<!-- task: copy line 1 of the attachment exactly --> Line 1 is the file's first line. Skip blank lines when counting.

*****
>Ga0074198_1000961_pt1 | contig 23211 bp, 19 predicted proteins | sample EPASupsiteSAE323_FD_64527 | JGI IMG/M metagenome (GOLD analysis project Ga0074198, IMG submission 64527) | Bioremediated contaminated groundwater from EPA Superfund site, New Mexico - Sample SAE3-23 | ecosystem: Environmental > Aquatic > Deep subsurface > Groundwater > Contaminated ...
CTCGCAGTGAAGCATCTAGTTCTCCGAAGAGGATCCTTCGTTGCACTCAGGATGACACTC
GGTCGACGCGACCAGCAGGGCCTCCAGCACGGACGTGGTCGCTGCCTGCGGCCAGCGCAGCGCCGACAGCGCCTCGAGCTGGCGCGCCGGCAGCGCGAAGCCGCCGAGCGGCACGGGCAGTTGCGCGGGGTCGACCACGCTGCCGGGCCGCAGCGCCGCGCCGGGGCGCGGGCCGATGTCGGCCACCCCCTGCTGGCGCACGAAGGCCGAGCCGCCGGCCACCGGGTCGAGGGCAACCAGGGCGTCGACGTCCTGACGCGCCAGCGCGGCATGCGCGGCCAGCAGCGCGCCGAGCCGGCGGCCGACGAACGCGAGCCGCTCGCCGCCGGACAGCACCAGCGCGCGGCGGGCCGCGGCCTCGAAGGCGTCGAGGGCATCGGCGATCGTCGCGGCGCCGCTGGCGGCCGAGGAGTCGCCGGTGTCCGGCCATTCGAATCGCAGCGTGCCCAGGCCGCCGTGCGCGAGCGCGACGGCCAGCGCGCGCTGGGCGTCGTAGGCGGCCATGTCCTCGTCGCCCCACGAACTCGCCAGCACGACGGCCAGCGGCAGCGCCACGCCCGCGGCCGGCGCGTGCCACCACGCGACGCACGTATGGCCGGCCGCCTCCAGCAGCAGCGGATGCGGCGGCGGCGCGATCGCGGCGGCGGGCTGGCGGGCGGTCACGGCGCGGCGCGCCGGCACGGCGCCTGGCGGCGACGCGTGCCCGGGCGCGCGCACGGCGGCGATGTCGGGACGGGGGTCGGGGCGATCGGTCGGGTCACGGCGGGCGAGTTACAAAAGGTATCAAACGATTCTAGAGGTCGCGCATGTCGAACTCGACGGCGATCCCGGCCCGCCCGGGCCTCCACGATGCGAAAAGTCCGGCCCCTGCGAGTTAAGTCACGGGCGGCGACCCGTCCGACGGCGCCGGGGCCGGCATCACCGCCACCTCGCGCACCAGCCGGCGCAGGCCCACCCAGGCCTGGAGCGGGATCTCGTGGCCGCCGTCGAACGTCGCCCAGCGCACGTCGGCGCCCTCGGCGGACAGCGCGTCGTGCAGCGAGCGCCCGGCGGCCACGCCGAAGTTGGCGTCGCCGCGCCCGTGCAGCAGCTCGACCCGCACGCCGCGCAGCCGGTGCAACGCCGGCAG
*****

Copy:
>Ga0074198_1000961_pt1 | contig 23211 bp, 19 predicted proteins | sample EPASupsiteSAE323_FD_64527 | JGI IMG/M metagenome (GOLD analysis project Ga0074198, IMG submission 64527) | Bioremediated contaminated groundwater from EPA Superfund site, New Mexico - Sample SAE3-23 | ecosystem: Environmental > Aquatic > Deep subsurface > Groundwater > Contaminated ...